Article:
What is someone from the United African Republic called? Uranium or Urea?
The answer is keeping many Nigerians awake as they chew over a proposal to change the name of the country.
For two weeks, federal lawmakers have been traversing the country collating citizens’ views to amend the constitution.
The idea was to gather suggestions for amendments such as electoral reforms and the system of government.
But citizen Adeleye Jokotoye, a tax consultant, dropped something of a bombshell at the hearing in Lagos.
He wants the name of the country changed as it was an imposition by Nigeria’s past colonial masters.
The name Nigeria was suggested in the late 19th Century by British journalist Flora Shaw, who would later marry the British colonial administrator Lord Frederick Lugard.
It is derived from the River Niger which enters the country from the north-west and flows down to the Niger Delta where it empties into the Atlantic Ocean through its many tributaries.
But Mr Jokotoye wants the name changed and his choice of United African Republic – to reflect the hundreds of ethnic groups that comprise the country – has blown a storm.
These Twitter users have a theory where the idea for United African Republic, or UAR, came from:
There is already a new anthem, which isn’t entirely new but a remix of the “old” Nigeria’s:
A new country needs a new currency, so:
Which made musician Timi Dakolo, famous for his patriotic Great Nation song which is a staple at some official events, wonder what becomes of his music. Maybe a remix, Mr Dakolo?:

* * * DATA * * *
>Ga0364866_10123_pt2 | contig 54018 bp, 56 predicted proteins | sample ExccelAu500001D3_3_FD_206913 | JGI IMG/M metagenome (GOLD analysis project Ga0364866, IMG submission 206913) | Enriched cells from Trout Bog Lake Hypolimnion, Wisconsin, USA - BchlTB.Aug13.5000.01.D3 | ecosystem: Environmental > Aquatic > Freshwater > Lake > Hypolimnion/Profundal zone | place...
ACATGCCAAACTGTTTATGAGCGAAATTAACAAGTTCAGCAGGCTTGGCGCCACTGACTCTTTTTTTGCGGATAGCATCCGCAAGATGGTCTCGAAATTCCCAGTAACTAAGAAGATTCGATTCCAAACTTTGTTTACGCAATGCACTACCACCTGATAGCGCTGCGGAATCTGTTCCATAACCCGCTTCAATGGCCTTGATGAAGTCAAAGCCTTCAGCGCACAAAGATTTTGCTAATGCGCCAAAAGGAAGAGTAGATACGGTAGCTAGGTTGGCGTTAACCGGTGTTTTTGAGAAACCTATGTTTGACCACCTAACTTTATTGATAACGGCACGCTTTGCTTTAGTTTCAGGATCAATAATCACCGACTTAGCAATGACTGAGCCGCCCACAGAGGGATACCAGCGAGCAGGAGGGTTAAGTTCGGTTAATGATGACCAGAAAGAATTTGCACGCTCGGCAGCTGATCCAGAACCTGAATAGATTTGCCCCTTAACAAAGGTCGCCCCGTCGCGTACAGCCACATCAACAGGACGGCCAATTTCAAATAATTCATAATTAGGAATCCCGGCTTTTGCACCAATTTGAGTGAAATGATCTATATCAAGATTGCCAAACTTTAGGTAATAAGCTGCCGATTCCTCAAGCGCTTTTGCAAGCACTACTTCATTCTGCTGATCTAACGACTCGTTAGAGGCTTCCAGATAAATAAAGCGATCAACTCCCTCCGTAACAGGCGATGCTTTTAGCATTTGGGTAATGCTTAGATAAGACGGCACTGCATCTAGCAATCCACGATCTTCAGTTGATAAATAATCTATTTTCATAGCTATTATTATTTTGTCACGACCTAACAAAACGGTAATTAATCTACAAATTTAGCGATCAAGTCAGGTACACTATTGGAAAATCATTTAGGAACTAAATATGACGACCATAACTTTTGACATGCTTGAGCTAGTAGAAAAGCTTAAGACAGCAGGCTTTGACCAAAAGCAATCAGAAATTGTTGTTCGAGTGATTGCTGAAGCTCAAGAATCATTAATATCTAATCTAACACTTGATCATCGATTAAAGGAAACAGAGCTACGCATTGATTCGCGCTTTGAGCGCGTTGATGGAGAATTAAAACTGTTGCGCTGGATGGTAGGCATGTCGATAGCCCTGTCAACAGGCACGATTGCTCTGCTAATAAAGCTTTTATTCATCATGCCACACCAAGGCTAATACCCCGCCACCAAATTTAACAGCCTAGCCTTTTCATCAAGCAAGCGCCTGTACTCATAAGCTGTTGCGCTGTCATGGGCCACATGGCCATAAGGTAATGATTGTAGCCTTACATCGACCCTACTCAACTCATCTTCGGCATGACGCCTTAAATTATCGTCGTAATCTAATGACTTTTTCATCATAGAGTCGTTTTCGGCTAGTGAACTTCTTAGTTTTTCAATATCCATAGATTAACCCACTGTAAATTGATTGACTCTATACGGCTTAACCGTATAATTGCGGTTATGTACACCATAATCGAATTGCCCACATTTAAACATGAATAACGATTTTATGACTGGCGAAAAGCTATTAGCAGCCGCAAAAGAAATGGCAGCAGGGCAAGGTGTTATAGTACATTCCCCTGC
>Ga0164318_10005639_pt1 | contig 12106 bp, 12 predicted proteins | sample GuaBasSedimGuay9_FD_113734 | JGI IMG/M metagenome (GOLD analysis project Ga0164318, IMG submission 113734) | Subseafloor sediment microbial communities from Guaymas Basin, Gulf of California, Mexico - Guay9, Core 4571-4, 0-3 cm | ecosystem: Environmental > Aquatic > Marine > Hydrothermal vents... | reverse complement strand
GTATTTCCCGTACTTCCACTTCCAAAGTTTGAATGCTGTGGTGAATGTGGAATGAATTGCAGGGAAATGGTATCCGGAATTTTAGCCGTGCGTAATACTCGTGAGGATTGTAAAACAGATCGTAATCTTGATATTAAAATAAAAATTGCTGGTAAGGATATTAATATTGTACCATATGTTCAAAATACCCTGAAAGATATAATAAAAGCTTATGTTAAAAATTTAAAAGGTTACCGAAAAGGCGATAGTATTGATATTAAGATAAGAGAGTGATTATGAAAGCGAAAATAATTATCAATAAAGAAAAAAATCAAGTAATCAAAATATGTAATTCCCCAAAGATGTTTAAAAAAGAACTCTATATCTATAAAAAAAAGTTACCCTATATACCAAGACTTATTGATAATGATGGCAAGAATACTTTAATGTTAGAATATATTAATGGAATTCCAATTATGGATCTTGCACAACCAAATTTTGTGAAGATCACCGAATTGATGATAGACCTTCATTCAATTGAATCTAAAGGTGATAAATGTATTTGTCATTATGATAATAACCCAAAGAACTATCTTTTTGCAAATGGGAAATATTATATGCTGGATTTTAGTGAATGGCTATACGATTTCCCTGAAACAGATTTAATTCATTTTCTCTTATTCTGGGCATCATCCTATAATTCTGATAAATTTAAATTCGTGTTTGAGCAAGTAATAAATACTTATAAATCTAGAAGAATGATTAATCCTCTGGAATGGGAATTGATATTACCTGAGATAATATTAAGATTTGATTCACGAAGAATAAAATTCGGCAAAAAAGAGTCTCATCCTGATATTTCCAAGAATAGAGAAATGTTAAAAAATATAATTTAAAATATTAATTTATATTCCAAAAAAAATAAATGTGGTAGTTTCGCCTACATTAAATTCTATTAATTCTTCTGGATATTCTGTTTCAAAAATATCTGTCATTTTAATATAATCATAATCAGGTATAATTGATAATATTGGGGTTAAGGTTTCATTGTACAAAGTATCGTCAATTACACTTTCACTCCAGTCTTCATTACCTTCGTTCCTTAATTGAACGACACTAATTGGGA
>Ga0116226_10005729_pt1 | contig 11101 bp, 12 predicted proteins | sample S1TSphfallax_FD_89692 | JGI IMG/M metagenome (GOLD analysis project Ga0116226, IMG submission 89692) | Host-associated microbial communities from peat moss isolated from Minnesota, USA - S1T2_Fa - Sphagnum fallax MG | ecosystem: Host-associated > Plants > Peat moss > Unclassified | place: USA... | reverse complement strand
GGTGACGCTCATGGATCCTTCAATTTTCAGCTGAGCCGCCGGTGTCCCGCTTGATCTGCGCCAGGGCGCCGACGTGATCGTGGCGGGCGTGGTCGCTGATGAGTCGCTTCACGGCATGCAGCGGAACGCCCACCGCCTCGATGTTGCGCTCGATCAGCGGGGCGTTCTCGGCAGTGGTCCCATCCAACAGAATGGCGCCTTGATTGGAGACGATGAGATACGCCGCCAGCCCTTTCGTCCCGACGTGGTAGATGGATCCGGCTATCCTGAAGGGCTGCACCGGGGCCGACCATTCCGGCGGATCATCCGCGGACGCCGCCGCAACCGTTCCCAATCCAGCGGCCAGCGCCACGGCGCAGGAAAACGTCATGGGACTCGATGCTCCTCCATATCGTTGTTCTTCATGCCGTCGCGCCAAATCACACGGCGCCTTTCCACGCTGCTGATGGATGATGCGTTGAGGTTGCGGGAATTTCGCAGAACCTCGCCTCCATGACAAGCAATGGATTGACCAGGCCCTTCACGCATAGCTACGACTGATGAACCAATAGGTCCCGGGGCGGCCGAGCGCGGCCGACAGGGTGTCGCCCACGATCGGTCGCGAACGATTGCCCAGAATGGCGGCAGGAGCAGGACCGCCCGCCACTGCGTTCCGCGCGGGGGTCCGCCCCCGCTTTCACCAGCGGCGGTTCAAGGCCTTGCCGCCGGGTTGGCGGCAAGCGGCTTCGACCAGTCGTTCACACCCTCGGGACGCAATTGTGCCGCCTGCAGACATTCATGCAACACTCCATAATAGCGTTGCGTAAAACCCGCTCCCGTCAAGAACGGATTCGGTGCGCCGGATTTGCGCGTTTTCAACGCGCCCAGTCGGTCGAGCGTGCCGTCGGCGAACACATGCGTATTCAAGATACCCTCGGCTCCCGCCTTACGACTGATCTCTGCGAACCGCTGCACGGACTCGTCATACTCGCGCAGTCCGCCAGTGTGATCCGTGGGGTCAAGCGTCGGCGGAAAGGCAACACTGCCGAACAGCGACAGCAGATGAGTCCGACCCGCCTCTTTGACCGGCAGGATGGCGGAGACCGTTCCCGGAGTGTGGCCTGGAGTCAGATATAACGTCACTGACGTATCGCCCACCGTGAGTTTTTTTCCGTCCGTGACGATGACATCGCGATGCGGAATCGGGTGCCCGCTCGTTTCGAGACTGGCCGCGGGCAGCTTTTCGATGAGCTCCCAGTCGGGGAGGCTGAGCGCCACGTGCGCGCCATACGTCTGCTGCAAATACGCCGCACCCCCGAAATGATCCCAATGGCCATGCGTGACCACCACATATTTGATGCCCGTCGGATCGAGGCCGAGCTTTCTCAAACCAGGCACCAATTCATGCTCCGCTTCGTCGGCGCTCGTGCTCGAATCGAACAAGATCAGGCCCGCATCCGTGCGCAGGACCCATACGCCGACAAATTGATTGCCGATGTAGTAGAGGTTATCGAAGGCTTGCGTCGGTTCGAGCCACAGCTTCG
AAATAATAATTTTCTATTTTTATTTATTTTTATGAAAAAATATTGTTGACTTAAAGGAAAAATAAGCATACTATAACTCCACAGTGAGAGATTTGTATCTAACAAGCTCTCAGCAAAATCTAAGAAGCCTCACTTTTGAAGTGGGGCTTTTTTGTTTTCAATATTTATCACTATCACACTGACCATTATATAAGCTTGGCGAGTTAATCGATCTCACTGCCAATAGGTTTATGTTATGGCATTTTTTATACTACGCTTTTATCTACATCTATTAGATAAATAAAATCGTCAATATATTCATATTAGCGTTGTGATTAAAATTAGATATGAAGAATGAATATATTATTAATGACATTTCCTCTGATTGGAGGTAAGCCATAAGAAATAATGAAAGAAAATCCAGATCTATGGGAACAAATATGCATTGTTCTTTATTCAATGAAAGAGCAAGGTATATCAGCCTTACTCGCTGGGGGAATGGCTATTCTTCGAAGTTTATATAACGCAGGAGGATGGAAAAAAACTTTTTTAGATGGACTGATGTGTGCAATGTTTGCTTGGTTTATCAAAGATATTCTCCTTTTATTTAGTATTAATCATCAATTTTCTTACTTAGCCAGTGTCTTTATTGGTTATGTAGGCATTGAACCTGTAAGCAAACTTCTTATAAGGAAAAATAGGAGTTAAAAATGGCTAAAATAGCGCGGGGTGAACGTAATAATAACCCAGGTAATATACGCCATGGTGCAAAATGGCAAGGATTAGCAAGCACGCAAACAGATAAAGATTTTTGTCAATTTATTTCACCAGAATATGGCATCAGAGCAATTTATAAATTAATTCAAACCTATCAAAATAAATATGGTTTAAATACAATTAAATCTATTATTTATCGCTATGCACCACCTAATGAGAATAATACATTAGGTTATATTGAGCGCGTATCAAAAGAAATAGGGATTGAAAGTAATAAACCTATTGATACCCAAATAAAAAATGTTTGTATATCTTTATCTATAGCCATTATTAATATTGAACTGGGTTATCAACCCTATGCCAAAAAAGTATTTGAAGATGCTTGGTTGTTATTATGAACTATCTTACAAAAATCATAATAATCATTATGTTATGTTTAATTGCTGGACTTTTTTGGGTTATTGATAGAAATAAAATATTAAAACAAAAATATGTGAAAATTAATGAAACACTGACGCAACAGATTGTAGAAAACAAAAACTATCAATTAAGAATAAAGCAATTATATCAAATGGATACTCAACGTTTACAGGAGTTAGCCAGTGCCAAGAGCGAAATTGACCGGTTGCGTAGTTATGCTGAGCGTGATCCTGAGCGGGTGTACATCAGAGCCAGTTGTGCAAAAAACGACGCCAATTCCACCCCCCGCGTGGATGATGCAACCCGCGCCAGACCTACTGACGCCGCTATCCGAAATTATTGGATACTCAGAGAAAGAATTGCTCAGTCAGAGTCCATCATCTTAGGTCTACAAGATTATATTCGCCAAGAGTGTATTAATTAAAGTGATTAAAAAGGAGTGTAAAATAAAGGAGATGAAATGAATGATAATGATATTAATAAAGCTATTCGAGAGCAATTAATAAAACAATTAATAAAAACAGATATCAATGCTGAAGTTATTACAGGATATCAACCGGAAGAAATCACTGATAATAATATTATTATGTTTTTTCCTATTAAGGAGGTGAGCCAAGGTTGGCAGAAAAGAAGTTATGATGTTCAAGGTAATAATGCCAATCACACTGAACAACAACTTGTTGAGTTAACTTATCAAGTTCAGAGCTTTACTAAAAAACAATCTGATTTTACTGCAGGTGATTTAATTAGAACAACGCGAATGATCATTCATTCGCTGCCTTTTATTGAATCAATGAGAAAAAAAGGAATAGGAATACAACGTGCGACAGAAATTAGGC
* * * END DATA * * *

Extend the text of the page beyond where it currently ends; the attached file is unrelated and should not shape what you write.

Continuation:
And there was a reminder of the small matter of the loans Nigeria owes the World Bank, IMF and China. Some figured that a new name means a clean slate:
But not everyone saw the joke in Mr Jokotoye’s proposal and some were quick to set the country’s priorities right:
But what is someone from the UAR called? The idea of Uranium – which Nigeria does not have – seems to have come from this comedian:
And the small matter of radiation connected to Uranium:
As if he knew that some of his compatriots would not be impressed by his choice, Mr Jokotoye came armed with an alternative – the United Alkebulan Republic (meaning: United Mother of Mankind Republic), which quite frankly doesn’t sound as pan-African as the first, but does have the same initials.
He also made other suggestions for the constitution, such as proposing amendments to the structure of governance, and taxation control – but for some reason these have not excited the popular imagination in the same way.
In the coming weeks as lawmakers sift through the bags of suggestions from Nigerians, no-one is sure what other ideas will bubble out.
But it is unlikely that we will see a United African Republic on these shores.
Which is a shame, as I quite like the idea of being addressed as a Uranium – it has a powerful ring to it.